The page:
Flying with a safety pilot on-board for observation, the drone aircraft proved capable of short distance accuracy, but failed the Army requirements for greater distance navigation and accuracy due to the inability to correct for unpredictable wind direction and velocity. Sperry devised a solution that included adding radio operated controls to the aircraft and began working with engineers at the Army's Air Service's Radio Section. With the assistance of a controlling aircraft flying close by, the Sperry MATs successfully and with considerable accuracy were able to reach their targets and return. However, the addition of a manned controlling aircraft flying within a mile of the drone proved impractical and unsatisfactory to meet the original specific design and contracted goals of the Army. With interest waning and the untimely and unrelated death of Lawrence Sperry in 1923 the decision was made a few years later to abandon the project.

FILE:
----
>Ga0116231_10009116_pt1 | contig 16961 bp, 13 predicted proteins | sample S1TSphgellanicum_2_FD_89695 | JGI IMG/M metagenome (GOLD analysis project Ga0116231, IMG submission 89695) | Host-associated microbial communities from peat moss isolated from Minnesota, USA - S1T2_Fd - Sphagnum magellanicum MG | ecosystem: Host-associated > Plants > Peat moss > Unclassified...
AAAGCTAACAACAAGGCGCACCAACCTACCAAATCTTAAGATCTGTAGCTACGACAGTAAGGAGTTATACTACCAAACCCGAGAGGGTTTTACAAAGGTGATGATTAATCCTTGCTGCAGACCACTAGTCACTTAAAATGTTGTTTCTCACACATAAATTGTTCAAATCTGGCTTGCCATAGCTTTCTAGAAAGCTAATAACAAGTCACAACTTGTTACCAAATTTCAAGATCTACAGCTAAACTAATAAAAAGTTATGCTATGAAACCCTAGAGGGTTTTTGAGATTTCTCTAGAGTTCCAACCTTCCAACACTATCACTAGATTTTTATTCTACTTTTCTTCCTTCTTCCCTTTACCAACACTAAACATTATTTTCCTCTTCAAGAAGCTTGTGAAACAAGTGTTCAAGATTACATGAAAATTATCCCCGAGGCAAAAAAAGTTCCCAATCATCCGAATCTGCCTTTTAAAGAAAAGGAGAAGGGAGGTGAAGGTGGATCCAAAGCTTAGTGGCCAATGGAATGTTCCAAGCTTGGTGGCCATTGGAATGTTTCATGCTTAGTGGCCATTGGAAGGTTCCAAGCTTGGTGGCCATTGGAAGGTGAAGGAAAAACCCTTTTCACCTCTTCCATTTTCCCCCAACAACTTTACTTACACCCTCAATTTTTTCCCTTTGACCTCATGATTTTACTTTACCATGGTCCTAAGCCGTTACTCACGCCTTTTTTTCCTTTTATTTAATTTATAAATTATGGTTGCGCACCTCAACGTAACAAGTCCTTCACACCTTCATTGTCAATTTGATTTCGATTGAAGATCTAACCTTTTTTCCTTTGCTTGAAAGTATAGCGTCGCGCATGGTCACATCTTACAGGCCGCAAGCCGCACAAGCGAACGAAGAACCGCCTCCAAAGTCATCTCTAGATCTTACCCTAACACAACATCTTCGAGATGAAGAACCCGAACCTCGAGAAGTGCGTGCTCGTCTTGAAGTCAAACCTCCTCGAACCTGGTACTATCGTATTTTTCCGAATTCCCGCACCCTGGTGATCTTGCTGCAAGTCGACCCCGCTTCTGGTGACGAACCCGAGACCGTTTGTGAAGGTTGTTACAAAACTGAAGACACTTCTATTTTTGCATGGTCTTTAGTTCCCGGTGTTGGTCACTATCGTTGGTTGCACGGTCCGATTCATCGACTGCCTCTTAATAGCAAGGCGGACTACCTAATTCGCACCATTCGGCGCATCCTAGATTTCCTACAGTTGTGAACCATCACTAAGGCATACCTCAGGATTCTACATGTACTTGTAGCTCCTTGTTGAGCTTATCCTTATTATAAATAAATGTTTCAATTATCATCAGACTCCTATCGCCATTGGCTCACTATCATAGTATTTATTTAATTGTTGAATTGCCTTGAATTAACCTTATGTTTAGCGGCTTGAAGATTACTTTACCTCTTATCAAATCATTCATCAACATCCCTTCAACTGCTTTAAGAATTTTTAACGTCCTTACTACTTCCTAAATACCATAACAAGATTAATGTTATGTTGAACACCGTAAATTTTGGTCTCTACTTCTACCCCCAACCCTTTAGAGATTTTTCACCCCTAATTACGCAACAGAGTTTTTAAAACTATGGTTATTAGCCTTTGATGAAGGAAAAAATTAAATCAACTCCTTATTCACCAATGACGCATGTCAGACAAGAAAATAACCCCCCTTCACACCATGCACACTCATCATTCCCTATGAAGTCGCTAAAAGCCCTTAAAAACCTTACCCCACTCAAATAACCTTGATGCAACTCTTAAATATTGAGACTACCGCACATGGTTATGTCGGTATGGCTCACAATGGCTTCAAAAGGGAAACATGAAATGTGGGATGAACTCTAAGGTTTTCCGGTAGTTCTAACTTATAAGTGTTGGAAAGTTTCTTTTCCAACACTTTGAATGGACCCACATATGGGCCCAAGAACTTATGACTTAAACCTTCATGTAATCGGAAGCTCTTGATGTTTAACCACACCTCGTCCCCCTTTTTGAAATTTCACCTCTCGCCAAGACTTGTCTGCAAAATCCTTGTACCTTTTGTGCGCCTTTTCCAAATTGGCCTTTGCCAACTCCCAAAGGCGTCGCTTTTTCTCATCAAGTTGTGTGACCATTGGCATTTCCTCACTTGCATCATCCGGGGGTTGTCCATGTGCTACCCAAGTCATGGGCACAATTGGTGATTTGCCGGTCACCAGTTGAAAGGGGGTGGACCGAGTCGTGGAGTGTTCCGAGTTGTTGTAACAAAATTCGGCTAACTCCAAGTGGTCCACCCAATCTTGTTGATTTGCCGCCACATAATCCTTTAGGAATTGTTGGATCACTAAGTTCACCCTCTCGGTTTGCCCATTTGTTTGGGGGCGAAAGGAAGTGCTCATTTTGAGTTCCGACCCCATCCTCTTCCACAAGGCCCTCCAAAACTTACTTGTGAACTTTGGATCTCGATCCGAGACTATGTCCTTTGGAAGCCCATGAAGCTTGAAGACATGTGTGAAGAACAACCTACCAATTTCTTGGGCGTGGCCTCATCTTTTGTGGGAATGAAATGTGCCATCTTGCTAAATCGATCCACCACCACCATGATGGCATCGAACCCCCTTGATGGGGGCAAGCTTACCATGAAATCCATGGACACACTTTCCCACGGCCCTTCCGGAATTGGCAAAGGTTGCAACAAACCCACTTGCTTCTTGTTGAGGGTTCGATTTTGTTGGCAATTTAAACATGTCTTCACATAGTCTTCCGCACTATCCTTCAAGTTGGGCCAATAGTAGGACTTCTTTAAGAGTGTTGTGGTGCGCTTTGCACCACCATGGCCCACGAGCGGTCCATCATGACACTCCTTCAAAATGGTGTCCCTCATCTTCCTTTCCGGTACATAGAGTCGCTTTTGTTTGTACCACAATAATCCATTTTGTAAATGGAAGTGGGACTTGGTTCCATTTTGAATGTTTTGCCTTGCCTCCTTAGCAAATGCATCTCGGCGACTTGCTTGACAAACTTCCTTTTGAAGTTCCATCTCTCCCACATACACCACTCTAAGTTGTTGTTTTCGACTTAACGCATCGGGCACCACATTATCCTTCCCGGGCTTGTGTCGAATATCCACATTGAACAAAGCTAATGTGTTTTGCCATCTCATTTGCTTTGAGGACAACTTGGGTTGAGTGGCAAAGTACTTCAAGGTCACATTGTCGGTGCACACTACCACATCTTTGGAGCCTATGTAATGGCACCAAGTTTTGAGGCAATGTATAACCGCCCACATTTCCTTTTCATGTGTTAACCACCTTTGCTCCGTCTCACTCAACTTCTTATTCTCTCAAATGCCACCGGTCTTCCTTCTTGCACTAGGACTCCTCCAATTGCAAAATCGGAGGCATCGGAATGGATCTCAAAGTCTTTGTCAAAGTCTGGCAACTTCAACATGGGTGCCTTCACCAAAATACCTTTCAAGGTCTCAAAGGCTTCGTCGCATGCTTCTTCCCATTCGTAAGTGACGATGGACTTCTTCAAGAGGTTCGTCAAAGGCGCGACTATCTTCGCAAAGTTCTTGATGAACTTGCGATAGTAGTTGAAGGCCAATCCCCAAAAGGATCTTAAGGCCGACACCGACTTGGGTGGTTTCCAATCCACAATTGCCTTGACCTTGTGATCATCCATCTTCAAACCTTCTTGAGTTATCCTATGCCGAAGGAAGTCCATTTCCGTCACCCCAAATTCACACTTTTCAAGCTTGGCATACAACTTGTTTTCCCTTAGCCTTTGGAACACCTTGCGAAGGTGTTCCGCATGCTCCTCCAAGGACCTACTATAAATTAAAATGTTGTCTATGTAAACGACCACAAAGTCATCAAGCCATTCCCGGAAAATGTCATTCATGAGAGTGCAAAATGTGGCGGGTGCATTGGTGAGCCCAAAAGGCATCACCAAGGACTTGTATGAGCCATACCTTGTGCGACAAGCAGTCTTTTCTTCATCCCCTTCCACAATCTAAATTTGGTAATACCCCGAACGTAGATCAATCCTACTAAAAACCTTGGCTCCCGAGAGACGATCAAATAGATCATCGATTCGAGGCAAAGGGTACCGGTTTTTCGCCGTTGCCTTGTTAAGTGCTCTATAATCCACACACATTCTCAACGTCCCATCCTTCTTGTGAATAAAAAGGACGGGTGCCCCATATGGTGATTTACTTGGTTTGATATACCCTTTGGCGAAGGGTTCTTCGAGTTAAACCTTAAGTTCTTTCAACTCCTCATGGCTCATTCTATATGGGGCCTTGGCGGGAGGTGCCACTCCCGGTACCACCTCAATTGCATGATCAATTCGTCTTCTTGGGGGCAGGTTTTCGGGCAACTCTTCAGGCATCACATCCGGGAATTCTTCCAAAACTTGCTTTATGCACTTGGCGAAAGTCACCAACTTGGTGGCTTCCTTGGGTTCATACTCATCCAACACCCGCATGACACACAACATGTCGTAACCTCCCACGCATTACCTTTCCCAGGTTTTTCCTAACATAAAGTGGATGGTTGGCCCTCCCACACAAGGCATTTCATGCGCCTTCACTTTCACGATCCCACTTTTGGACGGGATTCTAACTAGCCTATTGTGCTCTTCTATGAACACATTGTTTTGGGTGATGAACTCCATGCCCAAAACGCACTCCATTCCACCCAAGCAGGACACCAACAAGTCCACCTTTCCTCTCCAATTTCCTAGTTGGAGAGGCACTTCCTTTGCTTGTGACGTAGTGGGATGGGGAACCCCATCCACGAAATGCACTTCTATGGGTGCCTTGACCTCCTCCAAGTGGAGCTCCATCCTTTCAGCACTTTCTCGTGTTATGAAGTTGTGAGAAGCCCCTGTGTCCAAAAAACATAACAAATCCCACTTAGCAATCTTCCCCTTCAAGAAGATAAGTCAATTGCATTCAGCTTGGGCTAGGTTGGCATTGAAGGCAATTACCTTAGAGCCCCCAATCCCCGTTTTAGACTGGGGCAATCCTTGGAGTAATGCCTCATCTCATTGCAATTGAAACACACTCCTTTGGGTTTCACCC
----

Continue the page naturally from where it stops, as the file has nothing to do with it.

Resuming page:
Sperry's innovation and forward thinking did not fully go without recognition. The U.S. Navy, having a similar interest in work being conducted by the Army, requisitioned a modified Curtiss N-9H floatplane from the project in 1920. The N-9H aircraft, a model already in-use by the U.S. Navy, were used in the latter part of testing by the Army due to their increased stability and load carrying capabilities and were being housed at the Navy Proving Ground, Dahlgren, Va.